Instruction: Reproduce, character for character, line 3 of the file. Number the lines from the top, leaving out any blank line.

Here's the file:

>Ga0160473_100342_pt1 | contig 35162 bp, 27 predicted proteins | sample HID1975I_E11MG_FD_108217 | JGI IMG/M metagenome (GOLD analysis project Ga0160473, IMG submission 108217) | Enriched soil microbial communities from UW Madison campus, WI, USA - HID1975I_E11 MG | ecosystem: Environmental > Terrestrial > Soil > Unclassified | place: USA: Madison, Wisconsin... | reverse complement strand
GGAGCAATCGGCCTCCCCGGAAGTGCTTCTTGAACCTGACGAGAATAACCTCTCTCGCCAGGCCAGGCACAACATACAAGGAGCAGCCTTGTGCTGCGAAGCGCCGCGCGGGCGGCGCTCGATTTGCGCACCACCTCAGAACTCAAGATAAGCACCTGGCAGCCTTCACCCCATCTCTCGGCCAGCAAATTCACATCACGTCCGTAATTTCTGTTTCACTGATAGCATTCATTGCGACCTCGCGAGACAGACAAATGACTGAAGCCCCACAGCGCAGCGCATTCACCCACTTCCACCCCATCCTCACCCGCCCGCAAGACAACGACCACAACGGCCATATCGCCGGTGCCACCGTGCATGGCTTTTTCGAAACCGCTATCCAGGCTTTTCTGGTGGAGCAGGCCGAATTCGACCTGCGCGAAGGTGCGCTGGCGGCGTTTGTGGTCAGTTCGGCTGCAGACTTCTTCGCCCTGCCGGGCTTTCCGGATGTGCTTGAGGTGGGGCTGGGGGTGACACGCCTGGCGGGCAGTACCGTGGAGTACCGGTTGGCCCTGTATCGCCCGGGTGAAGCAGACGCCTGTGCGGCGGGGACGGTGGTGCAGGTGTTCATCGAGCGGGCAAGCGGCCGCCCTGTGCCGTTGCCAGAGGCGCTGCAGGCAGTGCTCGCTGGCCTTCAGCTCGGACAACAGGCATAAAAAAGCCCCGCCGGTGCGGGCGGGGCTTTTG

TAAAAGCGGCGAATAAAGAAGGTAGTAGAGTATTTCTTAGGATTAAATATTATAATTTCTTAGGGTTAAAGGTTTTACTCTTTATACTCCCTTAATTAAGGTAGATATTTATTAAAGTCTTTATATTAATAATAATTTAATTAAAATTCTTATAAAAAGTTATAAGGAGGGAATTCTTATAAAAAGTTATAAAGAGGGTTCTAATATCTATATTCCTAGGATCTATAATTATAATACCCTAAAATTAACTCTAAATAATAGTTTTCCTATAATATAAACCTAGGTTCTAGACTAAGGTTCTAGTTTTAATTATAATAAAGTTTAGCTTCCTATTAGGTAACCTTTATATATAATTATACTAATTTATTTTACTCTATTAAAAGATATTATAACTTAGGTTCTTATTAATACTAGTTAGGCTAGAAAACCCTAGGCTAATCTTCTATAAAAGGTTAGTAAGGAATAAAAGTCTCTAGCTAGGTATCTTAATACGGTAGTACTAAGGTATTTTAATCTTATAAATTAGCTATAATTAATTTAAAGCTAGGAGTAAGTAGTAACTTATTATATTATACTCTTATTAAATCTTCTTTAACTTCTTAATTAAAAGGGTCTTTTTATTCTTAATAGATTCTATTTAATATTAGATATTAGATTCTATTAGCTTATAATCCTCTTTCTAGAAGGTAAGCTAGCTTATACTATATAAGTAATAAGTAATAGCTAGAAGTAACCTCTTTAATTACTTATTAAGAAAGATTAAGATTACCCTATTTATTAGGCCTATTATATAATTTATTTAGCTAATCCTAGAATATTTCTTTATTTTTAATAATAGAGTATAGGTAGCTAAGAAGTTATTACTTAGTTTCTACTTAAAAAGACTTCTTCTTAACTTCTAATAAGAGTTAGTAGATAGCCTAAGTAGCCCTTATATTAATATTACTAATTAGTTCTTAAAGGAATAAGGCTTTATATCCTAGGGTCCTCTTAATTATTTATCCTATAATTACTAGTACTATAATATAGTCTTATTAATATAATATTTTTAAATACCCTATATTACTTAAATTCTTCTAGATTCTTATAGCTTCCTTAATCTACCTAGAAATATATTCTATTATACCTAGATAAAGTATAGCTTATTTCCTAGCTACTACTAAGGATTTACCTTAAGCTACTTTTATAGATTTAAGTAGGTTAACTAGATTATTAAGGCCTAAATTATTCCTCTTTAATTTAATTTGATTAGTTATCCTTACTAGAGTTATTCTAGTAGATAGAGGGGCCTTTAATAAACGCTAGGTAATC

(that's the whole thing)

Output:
TAAAAGCGGCGAATAAAGAAGGTAGTAGAGTATTTCTTAGGATTAAATATTATAATTTCTTAGGGTTAAAGGTTTTACTCTTTATACTCCCTTAATTAAGGTAGATATTTATTAAAGTCTTTATATTAATAATAATTTAATTAAAATTCTTATAAAAAGTTATAAGGAGGGAATTCTTATAAAAAGTTATAAAGAGGGTTCTAATATCTATATTCCTAGGATCTATAATTATAATACCCTAAAATTAACTCTAAATAATAGTTTTCCTATAATATAAACCTAGGTTCTAGACTAAGGTTCTAGTTTTAATTATAATAAAGTTTAGCTTCCTATTAGGTAACCTTTATATATAATTATACTAATTTATTTTACTCTATTAAAAGATATTATAACTTAGGTTCTTATTAATACTAGTTAGGCTAGAAAACCCTAGGCTAATCTTCTATAAAAGGTTAGTAAGGAATAAAAGTCTCTAGCTAGGTATCTTAATACGGTAGTACTAAGGTATTTTAATCTTATAAATTAGCTATAATTAATTTAAAGCTAGGAGTAAGTAGTAACTTATTATATTATACTCTTATTAAATCTTCTTTAACTTCTTAATTAAAAGGGTCTTTTTATTCTTAATAGATTCTATTTAATATTAGATATTAGATTCTATTAGCTTATAATCCTCTTTCTAGAAGGTAAGCTAGCTTATACTATATAAGTAATAAGTAATAGCTAGAAGTAACCTCTTTAATTACTTATTAAGAAAGATTAAGATTACCCTATTTATTAGGCCTATTATATAATTTATTTAGCTAATCCTAGAATATTTCTTTATTTTTAATAATAGAGTATAGGTAGCTAAGAAGTTATTACTTAGTTTCTACTTAAAAAGACTTCTTCTTAACTTCTAATAAGAGTTAGTAGATAGCCTAAGTAGCCCTTATATTAATATTACTAATTAGTTCTTAAAGGAATAAGGCTTTATATCCTAGGGTCCTCTTAATTATTTATCCTATAATTACTAGTACTATAATATAGTCTTATTAATATAATATTTTTAAATACCCTATATTACTTAAATTCTTCTAGATTCTTATAGCTTCCTTAATCTACCTAGAAATATATTCTATTATACCTAGATAAAGTATAGCTTATTTCCTAGCTACTACTAAGGATTTACCTTAAGCTACTTTTATAGATTTAAGTAGGTTAACTAGATTATTAAGGCCTAAATTATTCCTCTTTAATTTAATTTGATTAGTTATCCTTACTAGAGTTATTCTAGTAGATAGAGGGGCCTTTAATAAACGCTAGGTAATC